The Malware Information Sharing Platform (MISP), developed and maintained by CIRCL, allows organizations to report and share cyber threat information. It is widely used to share so called Indicators of Compromise (IoCs) that represent particular threats, thus helping organizations to discover breaches, infections or other malicious activity in their native infrastructures.
A known challenge of CTI communities is that parties can be reluctant to share particular threat information, especially when this information suggests the occurrence of an actual incident. Thus it is often hard to establish a structural exchange of “sightings” (i.e. actual observations of a particular IoC) and impact information (e.g. the financial damage that an organization incurred from a certain threat). Such (arguably sensitive) insights could, however, greatly enhance the community’s situational awareness and would thus be valuable to include in the information exchange. The SACTI component provides a secure and anonymous mechanism to facilitate this in communities that employ the MISP platform.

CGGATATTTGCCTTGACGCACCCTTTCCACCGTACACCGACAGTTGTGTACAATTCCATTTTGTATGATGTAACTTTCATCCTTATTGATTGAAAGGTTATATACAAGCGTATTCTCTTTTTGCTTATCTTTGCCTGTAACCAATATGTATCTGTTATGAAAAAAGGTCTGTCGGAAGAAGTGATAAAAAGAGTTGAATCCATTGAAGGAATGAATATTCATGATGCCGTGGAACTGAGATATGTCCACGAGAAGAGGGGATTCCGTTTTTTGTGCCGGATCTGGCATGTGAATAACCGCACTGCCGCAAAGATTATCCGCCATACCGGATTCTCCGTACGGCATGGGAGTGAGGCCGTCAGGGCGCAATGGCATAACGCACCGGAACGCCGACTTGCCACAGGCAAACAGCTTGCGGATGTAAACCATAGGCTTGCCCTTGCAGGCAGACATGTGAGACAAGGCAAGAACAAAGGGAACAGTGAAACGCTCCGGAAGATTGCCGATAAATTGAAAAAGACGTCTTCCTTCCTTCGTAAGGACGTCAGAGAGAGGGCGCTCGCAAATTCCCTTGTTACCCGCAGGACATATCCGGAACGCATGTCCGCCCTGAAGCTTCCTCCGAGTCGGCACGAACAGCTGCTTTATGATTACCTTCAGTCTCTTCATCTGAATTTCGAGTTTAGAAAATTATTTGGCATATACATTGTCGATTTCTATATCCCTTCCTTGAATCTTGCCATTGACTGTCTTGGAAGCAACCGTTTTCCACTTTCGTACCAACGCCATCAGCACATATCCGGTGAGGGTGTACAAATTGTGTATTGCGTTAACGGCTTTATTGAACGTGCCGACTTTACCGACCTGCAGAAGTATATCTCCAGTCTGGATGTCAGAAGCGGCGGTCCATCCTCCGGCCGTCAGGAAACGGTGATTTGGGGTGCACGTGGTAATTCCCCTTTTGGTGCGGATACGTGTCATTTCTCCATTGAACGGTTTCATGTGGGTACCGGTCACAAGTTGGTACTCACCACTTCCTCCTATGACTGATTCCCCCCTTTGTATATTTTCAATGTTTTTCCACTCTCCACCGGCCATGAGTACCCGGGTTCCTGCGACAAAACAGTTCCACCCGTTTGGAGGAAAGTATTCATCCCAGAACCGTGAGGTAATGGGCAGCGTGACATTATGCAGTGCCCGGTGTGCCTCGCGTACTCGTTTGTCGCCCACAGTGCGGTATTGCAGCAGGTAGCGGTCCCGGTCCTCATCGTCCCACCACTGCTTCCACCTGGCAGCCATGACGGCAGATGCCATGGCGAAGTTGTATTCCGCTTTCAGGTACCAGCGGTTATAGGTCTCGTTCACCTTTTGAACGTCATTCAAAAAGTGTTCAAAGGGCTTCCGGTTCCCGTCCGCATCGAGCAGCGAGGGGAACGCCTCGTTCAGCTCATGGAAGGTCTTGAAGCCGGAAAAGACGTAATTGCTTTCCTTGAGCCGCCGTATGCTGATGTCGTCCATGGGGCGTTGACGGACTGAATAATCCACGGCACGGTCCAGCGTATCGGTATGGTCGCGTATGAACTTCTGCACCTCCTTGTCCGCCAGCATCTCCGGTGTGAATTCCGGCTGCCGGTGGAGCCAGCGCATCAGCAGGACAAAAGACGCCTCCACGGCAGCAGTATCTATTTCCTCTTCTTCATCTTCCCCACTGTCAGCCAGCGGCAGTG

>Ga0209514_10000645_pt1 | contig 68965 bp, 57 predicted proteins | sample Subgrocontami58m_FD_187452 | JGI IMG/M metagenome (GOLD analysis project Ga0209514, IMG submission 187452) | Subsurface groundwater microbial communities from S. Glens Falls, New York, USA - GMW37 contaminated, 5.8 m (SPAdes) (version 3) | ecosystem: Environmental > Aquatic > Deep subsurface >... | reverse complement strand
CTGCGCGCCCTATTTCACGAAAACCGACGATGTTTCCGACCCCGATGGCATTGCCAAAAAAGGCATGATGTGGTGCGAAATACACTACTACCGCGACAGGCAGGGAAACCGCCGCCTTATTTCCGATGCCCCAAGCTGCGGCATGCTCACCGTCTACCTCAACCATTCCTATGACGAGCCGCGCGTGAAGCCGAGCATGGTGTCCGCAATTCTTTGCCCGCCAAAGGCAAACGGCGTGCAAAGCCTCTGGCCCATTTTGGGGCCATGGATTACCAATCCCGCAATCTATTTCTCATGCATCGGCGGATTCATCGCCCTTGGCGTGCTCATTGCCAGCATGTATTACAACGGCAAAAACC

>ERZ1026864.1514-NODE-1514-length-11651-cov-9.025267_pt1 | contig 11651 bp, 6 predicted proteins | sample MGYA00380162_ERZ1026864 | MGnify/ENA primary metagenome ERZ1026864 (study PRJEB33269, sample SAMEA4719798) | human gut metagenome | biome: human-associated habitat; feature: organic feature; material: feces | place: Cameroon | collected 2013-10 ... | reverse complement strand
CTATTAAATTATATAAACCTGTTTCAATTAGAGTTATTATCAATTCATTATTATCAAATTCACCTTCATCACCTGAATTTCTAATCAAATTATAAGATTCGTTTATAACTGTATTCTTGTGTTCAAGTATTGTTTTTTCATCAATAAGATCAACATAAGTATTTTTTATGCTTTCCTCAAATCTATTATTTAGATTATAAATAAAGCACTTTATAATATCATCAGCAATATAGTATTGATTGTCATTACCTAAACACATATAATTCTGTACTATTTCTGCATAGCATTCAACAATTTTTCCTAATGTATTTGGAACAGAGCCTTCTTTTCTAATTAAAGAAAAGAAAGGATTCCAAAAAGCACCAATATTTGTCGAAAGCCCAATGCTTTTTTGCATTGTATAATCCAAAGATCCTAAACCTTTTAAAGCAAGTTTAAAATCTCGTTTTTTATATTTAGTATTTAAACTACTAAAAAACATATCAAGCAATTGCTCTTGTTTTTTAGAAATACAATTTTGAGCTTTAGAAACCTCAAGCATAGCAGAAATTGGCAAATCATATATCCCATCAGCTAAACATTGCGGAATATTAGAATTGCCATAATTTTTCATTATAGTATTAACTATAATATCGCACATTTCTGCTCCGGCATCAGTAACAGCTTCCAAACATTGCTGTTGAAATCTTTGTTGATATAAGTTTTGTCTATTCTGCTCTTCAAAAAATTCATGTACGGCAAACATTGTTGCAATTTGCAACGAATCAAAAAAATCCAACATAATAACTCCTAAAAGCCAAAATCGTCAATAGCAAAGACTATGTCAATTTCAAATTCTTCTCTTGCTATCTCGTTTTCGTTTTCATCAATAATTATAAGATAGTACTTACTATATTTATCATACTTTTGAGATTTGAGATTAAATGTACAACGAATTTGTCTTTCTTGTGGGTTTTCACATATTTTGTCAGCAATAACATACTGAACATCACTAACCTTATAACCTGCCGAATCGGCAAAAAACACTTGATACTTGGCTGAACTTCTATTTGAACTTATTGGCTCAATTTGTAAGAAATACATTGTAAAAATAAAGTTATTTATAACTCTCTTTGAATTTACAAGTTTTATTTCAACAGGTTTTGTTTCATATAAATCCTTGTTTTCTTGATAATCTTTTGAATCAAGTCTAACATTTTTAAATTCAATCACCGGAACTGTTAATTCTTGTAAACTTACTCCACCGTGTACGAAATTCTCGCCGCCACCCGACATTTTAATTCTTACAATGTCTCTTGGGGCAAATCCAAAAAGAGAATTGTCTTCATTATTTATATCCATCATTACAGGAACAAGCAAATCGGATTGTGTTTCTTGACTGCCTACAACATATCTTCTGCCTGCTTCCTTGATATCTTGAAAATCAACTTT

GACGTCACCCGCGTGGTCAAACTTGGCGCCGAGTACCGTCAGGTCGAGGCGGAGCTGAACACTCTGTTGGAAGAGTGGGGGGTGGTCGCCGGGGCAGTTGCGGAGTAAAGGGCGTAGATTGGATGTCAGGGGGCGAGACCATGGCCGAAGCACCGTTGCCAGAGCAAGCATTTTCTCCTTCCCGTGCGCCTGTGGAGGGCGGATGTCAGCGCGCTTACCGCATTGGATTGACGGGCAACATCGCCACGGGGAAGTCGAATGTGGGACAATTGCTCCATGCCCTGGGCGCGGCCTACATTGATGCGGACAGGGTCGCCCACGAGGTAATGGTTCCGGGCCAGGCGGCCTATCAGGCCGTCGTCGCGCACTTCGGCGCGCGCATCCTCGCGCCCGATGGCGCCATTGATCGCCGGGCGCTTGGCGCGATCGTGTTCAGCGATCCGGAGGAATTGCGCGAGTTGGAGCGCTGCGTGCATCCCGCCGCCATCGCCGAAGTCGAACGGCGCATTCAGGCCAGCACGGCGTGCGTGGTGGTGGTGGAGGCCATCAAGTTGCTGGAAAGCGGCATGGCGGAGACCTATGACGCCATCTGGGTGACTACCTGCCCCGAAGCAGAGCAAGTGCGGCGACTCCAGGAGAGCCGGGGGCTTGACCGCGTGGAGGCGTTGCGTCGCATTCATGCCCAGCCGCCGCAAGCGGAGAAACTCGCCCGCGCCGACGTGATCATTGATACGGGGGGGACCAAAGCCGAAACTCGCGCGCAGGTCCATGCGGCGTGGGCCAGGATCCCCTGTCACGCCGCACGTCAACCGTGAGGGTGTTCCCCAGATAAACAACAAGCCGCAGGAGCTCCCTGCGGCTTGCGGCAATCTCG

SACTI employs MPC (Multi Party Computation) technology to share sightings and impact information in an aggregated and anonymised form. It only compiles an aggregated outcome if sufficiently many parties supplied the required source information. As an example, if only a single party observed a particular IoC, reporting this sighting to the community would likely come with sensitivities. If several parties report a similar sighting, however, SACTI can compile an aggregated result that cannot be traced back to the individual organizations but still provides the community with a valuable insight.
In the SACTI protocol the aggregator (central party) requests all participants to report a number for each of the listed cyber threats. The participants respond by sending each other participant a Shamir secret shared list of sightings. In a joint computation the parties check both the validity of the inputs and that the number of zero-sightings per thread does not exceed the threshold. If so, the responses are jointly reconstructed and published on MISP via the aggregator. The software was written in Python and developed in TNO’s MPC Lab.